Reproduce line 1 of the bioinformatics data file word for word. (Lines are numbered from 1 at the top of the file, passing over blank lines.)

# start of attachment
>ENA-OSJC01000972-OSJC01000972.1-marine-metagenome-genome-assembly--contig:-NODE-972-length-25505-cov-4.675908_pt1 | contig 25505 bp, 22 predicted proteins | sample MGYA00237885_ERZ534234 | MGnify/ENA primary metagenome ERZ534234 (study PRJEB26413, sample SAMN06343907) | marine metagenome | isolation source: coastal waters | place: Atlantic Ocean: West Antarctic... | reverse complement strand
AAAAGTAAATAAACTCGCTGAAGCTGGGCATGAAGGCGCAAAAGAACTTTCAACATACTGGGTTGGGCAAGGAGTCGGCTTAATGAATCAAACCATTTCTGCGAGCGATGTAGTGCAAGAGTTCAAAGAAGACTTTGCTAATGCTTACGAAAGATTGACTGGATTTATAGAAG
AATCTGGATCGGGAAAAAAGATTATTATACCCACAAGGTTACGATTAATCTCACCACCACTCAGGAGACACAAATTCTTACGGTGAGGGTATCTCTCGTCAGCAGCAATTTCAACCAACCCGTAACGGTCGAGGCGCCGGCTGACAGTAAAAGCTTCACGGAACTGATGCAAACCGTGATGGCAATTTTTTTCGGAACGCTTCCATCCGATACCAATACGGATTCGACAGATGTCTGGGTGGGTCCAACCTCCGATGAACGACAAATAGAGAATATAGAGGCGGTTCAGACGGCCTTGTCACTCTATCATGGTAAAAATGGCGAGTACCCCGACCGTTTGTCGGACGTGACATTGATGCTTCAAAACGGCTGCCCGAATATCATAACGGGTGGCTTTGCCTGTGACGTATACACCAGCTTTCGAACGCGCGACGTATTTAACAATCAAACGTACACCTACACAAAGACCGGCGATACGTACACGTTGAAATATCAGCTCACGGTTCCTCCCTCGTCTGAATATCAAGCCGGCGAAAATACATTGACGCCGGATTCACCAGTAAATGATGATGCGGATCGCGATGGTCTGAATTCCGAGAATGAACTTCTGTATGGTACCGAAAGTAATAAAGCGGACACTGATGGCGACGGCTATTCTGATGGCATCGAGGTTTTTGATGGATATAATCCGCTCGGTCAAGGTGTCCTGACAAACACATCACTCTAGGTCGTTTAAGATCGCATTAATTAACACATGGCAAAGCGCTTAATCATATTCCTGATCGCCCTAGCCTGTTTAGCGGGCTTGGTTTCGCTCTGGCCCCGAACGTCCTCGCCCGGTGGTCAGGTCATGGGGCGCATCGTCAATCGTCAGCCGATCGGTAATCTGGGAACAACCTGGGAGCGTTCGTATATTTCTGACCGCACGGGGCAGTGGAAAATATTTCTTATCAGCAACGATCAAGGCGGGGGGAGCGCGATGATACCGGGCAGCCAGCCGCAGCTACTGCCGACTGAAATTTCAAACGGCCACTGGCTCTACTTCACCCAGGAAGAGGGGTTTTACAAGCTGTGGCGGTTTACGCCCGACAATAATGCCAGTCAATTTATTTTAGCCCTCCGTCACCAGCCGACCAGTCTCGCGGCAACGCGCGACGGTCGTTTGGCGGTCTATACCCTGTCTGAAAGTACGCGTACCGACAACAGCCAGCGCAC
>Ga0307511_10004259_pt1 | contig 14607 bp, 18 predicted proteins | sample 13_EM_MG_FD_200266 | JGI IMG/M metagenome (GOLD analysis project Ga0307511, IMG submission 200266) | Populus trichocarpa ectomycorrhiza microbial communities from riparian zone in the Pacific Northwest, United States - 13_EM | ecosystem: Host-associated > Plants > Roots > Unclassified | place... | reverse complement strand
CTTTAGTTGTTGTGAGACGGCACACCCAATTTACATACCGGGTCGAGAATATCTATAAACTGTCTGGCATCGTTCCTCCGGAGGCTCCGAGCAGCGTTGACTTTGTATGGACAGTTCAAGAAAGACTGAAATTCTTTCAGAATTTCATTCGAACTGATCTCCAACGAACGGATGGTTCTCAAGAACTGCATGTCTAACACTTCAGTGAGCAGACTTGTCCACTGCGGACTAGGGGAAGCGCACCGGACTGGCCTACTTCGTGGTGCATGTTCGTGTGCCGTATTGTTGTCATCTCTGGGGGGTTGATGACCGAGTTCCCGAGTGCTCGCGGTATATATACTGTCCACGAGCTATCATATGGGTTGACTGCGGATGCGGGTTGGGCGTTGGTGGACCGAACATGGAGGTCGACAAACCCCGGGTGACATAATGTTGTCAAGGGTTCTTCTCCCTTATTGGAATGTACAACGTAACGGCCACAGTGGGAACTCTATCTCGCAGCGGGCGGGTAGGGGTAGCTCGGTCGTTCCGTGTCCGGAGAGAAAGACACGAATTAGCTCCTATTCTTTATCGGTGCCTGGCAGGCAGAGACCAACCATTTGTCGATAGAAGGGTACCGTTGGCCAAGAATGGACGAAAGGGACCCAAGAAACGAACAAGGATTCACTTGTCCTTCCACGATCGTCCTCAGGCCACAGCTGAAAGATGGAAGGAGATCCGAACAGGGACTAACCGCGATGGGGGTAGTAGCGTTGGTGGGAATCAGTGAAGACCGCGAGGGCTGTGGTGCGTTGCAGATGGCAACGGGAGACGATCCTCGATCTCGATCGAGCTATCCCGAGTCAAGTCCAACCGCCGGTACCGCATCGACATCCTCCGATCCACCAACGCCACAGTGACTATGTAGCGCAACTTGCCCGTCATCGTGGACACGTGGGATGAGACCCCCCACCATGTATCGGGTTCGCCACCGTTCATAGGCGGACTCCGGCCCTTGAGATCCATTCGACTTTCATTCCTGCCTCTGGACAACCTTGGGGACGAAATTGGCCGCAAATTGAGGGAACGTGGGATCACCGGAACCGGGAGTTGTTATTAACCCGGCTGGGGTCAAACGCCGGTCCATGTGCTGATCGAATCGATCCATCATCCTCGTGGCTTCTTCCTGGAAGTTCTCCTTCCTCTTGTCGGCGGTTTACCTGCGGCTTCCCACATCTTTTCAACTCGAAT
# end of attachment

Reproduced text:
>ENA-OSJC01000972-OSJC01000972.1-marine-metagenome-genome-assembly--contig:-NODE-972-length-25505-cov-4.675908_pt1 | contig 25505 bp, 22 predicted proteins | sample MGYA00237885_ERZ534234 | MGnify/ENA primary metagenome ERZ534234 (study PRJEB26413, sample SAMN06343907) | marine metagenome | isolation source: coastal waters | place: Atlantic Ocean: West Antarctic... | reverse complement strand